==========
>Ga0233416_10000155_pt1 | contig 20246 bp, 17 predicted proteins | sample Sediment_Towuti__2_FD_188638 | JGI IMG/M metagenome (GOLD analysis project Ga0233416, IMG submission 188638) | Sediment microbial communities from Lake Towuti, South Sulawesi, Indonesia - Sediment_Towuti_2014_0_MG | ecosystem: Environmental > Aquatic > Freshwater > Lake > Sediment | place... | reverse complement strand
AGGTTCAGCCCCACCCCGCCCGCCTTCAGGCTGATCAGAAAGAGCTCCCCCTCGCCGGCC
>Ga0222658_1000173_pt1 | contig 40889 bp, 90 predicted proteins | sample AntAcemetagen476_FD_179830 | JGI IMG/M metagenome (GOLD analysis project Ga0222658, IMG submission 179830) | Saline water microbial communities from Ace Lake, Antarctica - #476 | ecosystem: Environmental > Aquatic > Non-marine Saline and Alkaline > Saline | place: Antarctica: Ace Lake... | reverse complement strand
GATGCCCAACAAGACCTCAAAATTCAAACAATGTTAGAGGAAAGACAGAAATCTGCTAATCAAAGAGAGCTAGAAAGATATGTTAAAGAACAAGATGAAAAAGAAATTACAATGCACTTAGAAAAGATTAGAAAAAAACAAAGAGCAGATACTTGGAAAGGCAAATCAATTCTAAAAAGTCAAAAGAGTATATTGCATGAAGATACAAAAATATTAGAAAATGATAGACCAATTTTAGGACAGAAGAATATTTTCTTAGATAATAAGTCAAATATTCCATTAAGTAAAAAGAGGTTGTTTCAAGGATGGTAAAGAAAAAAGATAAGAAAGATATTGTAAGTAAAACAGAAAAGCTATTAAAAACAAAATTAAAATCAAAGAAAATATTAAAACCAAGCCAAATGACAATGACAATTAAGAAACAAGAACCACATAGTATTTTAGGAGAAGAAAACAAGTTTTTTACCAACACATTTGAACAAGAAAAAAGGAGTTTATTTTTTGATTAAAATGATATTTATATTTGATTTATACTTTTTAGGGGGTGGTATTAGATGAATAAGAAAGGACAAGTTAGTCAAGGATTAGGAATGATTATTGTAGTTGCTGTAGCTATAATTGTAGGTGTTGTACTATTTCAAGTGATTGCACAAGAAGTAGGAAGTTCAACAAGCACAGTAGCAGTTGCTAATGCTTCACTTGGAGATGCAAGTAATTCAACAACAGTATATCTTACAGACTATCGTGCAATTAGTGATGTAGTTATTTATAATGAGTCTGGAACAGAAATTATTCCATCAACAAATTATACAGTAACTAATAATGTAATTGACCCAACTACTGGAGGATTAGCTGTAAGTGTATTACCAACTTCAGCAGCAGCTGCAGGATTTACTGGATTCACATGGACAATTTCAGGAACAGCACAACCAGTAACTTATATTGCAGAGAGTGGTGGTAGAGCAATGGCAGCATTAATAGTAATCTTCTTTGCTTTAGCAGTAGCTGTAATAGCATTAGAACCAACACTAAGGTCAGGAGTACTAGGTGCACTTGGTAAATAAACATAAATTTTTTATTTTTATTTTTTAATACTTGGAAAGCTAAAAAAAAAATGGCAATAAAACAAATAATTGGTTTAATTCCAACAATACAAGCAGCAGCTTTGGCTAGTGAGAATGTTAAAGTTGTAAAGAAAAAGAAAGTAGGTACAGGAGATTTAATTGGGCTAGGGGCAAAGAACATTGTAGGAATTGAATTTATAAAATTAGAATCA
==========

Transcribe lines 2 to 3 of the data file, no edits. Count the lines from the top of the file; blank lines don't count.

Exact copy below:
AGGTTCAGCCCCACCCCGCCCGCCTTCAGGCTGATCAGAAAGAGCTCCCCCTCGCCGGCC
>Ga0222658_1000173_pt1 | contig 40889 bp, 90 predicted proteins | sample AntAcemetagen476_FD_179830 | JGI IMG/M metagenome (GOLD analysis project Ga0222658, IMG submission 179830) | Saline water microbial communities from Ace Lake, Antarctica - #476 | ecosystem: Environmental > Aquatic > Non-marine Saline and Alkaline > Saline | place: Antarctica: Ace Lake... | reverse complement strand